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Nokia shareholders set to approve Microsoft deal

A Nokia mobile phone lies on a tablet computer showing logos of Microsoft, in this illustration picture taken in Frankfurt, November 18, 2013. REUTERS/Kai Pfaffenbach

HELSINKI (Reuters) - Nokia (HEX:NOK1V) shareholders were set to approve the sale of the company's mobile phone business to Microsoft (NSQ:MSFT) on Tuesday, deciding the deal's financial benefits outweighed objections by a minority of investors upset by the sale of a Finnish national asset.

More than 99 percent of shareholders registered in advance of a meeting in Helsinki to vote on the deal, accounting for around 45 percent of the total shares, approved the sale. A final tally is expected in the next few hours.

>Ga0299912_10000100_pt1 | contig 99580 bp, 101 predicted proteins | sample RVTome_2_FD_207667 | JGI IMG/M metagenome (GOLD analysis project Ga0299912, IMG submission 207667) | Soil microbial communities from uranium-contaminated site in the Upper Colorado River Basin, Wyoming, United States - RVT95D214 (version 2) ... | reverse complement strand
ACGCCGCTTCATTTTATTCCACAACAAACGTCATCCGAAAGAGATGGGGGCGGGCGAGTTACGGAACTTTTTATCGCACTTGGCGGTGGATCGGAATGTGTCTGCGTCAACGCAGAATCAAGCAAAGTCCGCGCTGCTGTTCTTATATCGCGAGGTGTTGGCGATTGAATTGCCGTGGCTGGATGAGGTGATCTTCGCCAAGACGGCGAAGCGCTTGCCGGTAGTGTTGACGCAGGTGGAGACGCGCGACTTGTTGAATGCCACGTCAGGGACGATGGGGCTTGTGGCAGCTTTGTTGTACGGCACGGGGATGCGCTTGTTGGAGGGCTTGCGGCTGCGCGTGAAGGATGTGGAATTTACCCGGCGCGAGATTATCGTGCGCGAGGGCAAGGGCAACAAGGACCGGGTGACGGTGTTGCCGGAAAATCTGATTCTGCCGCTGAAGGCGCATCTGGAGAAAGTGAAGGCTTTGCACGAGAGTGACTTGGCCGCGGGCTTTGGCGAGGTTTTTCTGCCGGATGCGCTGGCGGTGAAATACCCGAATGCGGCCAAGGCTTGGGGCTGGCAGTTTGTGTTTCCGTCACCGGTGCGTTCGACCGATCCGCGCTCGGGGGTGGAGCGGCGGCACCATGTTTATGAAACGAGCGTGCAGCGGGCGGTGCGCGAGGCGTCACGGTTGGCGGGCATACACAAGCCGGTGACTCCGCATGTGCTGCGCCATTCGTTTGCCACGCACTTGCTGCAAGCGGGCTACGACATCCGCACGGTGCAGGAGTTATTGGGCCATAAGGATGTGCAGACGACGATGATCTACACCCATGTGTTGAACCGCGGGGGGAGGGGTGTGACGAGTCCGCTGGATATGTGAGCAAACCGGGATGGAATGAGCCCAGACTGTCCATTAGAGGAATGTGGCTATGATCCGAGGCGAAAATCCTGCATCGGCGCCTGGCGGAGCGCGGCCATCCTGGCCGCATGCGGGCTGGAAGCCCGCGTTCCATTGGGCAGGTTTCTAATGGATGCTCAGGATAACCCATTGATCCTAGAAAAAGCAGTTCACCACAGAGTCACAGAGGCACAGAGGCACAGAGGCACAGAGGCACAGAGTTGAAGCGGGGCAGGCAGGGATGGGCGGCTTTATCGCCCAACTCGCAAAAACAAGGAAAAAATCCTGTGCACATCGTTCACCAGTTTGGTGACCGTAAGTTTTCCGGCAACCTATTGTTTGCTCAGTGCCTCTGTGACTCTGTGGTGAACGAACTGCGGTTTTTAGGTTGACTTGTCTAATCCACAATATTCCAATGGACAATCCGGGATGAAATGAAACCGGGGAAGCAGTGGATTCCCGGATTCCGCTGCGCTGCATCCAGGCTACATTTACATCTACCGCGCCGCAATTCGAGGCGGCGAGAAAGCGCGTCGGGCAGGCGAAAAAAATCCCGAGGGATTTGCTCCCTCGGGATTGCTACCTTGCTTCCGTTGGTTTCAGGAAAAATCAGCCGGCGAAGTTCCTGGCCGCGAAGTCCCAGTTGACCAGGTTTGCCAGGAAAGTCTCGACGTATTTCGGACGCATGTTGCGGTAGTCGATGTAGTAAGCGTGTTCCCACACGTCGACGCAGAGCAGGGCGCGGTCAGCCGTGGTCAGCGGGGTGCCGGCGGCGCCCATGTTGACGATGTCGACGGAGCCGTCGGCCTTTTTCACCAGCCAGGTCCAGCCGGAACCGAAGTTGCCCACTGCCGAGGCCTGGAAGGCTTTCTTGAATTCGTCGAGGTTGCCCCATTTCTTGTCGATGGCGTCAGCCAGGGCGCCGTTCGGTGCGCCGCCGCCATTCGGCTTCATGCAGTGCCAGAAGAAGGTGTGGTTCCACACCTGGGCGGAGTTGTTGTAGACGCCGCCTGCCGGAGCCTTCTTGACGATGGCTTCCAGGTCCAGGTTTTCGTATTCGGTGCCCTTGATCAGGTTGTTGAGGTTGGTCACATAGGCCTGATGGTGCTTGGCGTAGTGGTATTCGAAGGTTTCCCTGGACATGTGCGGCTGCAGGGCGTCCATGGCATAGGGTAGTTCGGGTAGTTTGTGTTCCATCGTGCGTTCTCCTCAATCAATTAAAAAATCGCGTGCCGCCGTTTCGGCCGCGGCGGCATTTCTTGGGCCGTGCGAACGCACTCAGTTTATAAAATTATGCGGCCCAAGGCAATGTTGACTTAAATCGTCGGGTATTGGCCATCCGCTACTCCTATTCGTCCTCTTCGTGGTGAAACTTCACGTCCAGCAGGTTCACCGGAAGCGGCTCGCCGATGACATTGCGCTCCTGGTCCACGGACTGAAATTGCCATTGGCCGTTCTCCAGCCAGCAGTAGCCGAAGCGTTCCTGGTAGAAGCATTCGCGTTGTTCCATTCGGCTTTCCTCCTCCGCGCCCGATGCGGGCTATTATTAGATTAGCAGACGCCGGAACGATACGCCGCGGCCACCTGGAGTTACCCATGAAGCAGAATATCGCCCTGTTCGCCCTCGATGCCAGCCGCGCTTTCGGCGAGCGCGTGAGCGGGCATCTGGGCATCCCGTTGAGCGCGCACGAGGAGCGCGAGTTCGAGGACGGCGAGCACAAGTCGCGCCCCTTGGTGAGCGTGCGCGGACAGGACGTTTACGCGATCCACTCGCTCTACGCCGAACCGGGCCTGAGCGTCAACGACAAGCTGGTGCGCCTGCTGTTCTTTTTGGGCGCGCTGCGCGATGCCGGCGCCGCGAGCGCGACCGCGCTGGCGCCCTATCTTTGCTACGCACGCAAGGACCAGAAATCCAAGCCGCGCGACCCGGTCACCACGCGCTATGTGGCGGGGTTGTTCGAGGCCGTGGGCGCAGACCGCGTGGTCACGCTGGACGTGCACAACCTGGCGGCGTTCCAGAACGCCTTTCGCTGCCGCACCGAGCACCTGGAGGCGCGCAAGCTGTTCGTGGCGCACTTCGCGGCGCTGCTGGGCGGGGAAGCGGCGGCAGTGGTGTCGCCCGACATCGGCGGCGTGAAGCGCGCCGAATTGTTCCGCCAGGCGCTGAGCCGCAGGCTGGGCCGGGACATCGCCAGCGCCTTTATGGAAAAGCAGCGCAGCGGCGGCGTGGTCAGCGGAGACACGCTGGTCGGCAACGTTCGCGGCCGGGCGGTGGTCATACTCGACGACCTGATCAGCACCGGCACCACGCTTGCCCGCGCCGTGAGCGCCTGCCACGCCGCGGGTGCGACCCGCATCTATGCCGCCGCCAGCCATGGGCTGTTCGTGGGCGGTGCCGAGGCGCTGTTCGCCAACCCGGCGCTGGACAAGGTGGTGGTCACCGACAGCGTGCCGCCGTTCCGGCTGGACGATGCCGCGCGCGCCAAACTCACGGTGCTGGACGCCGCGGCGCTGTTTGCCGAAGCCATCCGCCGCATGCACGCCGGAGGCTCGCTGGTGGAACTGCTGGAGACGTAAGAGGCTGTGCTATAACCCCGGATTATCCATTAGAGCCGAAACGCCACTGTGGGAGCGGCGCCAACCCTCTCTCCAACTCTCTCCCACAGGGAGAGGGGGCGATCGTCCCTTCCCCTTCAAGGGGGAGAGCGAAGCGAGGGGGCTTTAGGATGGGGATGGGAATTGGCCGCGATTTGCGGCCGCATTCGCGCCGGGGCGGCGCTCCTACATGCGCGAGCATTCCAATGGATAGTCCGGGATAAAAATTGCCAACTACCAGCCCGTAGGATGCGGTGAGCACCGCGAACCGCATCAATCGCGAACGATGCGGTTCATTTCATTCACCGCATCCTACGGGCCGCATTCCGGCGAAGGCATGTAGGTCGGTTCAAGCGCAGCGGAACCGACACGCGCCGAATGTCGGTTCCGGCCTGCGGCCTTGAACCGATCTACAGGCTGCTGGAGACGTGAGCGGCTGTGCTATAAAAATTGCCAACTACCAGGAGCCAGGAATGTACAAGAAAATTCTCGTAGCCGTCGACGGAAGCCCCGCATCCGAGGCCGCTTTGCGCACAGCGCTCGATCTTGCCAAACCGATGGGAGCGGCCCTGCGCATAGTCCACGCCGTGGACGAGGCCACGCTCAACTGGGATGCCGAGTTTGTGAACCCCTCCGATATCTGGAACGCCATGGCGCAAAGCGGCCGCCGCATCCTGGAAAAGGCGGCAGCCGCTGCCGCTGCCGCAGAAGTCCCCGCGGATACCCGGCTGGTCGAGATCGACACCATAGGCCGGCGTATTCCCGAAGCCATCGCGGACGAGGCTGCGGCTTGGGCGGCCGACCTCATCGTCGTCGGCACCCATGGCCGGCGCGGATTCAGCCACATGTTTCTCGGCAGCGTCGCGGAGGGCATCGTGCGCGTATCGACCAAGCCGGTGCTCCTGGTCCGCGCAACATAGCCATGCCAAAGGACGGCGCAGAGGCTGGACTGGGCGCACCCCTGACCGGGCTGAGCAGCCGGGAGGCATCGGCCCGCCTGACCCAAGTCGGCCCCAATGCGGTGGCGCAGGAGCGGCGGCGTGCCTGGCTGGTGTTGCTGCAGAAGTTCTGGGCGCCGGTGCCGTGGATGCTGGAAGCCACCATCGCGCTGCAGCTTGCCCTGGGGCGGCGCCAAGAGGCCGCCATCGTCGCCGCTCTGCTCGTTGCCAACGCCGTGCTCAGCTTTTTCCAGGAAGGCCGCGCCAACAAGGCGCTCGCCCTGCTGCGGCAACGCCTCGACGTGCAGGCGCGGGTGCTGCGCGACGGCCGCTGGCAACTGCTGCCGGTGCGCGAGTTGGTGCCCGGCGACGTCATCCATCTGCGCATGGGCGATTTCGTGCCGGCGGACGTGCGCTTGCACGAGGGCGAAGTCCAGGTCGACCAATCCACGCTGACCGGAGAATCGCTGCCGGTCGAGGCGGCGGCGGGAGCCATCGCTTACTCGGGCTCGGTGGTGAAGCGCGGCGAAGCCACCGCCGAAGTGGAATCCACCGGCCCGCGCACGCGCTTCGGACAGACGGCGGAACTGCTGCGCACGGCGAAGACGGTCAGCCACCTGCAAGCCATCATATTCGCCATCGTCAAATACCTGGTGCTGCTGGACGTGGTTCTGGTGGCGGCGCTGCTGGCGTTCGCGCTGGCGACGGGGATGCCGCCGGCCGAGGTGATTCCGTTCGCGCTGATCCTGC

The deal, which only requires approval from holders of a straight majority of the company's shares, is expected to close in the first quarter of next year after regulatory clearance.

Nokia in September agreed to sell its devices and services business and license its patents to Microsoft for 5.44 billion euros after failing to recover from a late start in smartphones.

"I think it's a fair price if you think about the situation right now," said Matti Pirkola, a 58-year-old shareholder as he arrived for the meeting in Helsinki's Ice Hall arena.

The sale is set to boost Nokia's net cash position to nearly 8 billion euros from around 2 billion in the third quarter.

That is likely to help the company regain investment-grade status from the major credit rating agencies and allow it to return cash to shareholders, possibly through a dividend payment.

Nokia earlier this year suspended its annual dividend for the first time in the 148-year-old company's recorded history in an attempt to preserve cash.

Without the loss-making handset business, the remaining company will earn over 90 percent of sales from telecom equipment unit Nokia Services and Networks (NSN) and will also include a navigation software business and a trove of patents.

(Reporting by Ritsuko Ando and Jussi Rosendahl; Editing by David Goodman and David Holmes)